Councilors weigh options for a city attorney during workshop

September 19, 2013 • Local News

City Councilors met Thursday to start weighing the options about whether hiring an in-house city attorney would be more cost-effective than continuing to contract for legal services.

The council decided last week to temporarily extend outside attorney Barbara Patterson’s contract for legal services for three months.

The contract calls for paying her firm $12,784.92 per month, plus incidentals.

The three-month extension would allow time to gather information and decide whether to hire an in-house attorney or continue contracting for legal service in the future, councilors decided.

Councilors held a workshop, inviting Mike Stone, in-house attorney for the City of Hobbs, to share h[auth] is expertise and background knowledge with them.

Roswell is currently paying $240,000 a year for outside legal services, said City Manager Larry Fry. Two attorneys are available to the city.

“We are trying to figure out exactly what the demand for the resources are,” Fry said.

“What we will do after this meeting is gather more information and take it to the Finance Committee to start reviewing that in more detail. We will start putting the numbers together to see how that factors in cost-wise, and see what is the best route to follow.”

The city is looking at hiring two attorneys at similar salaries, Fry said.

City staff will return to City Council to present options in the future, Fry told councilors.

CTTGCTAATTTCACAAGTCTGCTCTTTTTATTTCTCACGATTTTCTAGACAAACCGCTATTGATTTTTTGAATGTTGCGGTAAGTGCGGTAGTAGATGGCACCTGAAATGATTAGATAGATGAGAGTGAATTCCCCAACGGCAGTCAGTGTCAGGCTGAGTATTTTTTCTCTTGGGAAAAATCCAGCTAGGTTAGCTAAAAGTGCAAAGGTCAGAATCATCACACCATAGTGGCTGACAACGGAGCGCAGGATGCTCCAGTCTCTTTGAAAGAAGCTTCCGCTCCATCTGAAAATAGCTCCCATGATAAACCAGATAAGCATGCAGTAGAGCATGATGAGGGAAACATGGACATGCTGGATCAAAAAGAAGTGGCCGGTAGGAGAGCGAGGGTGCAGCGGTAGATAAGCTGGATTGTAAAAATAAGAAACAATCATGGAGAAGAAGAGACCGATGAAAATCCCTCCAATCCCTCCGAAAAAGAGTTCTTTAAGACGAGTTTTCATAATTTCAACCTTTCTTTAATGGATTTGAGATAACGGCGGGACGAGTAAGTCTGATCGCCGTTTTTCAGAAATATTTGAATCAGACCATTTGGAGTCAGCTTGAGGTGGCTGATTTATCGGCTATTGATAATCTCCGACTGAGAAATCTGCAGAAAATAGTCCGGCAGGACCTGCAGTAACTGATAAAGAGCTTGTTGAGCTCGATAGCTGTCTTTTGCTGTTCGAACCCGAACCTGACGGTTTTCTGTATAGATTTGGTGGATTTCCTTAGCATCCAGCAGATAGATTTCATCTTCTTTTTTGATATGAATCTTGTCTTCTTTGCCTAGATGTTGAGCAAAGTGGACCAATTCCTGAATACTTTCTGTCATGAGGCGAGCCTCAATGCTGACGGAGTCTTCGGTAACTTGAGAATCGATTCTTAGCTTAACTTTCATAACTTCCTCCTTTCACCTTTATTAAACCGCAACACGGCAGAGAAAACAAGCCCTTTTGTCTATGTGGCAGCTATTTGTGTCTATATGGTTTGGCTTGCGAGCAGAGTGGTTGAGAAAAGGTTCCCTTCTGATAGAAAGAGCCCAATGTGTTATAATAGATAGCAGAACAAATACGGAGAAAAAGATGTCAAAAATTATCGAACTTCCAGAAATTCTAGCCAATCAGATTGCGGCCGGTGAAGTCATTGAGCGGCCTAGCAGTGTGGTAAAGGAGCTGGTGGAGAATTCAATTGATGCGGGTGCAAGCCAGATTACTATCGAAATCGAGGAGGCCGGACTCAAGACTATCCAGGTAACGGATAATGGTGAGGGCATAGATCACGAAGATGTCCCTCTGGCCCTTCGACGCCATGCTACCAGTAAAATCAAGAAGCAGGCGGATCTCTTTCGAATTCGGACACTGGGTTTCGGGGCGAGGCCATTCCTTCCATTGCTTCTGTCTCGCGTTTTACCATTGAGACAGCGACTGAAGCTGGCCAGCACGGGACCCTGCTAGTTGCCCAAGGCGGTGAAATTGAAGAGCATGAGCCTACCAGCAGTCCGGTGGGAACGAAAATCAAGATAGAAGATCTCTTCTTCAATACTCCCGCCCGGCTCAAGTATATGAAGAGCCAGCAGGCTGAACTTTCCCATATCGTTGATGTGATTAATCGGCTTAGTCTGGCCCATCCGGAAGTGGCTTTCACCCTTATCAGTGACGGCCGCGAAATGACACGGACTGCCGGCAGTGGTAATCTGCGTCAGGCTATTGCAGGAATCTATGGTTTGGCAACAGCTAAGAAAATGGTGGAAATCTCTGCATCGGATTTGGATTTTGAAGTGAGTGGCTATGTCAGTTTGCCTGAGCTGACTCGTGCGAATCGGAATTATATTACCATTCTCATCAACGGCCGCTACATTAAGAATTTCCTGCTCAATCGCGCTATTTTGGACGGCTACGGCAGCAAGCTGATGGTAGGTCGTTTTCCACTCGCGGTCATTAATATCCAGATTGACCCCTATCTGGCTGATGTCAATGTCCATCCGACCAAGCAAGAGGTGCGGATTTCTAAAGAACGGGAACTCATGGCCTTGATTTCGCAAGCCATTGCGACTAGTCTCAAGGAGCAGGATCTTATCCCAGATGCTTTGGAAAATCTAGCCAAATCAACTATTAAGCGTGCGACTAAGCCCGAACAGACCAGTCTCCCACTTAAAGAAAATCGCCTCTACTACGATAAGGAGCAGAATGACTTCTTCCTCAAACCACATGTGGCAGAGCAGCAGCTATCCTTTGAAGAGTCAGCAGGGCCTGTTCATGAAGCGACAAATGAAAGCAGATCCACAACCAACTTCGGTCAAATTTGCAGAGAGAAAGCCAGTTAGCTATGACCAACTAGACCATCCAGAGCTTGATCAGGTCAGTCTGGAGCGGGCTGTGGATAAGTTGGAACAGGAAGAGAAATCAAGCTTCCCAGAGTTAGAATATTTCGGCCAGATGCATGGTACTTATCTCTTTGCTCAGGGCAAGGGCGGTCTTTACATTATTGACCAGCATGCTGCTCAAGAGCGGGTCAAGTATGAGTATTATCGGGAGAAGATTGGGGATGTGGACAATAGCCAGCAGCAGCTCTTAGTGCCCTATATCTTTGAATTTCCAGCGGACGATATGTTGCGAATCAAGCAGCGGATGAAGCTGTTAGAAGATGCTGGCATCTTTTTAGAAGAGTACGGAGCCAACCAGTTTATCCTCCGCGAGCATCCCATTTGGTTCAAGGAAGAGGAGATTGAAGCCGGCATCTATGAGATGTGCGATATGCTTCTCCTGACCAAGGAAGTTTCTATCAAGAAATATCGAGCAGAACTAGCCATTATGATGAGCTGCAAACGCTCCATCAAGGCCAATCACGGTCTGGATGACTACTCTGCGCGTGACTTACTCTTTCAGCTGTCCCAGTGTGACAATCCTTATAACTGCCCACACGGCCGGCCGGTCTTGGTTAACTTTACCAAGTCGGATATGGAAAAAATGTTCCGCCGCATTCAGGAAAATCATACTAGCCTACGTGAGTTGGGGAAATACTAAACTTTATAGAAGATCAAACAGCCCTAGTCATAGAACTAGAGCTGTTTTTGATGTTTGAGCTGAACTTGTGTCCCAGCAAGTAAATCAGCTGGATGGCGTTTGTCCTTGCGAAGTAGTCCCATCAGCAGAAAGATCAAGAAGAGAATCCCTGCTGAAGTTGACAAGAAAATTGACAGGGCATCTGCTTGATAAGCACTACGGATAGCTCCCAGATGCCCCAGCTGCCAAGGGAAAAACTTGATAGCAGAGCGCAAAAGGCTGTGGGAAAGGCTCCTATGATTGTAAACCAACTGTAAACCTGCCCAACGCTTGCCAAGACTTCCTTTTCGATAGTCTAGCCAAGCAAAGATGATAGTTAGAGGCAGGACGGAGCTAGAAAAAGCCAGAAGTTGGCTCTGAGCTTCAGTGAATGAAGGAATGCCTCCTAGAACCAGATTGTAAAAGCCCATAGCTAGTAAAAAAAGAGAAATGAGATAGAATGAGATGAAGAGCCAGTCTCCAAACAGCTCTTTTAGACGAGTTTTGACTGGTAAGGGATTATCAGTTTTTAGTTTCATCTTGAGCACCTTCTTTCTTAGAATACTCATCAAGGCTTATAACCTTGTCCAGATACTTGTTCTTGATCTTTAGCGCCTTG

“Tonight was primarily an opportunity to hear from Mike and get a perspective of what was happening in one of our neighboring communities.”

Stone has spent the past six years as the city attorney of Hobbs.

His department’s entire budget is $450,000 to $500,000, he said. His salary is $125,000 plus benefits, and he works with an assistant city attorney. Another attorney was just hired, he said.

Hobbs is a city of some 45,000 residents, compared to Roswell’s 48,000, and with 450 city employees. The City of Roswell employs some 600.

Deciding to hire an in-house attorney is difficult, Stone told councilors.

“It’s difficult to find a quality city attorney,” Stone said. “The skills that one develops in this area are not something one learns quickly. Lea County has been without an attorney for a year. They can’t find anybody.”

Hiring the right person also is tricky, he said.

“Don’t hire somebody that’s inexperienced,” Stone said. “There are too many pitfalls you have to deal with. You’re asking for problems.”

The pros of having an in-house attorney would be saving money on risk management issues, though, he said.

“If you got the right person, in the long run, I think the city might save some money.”

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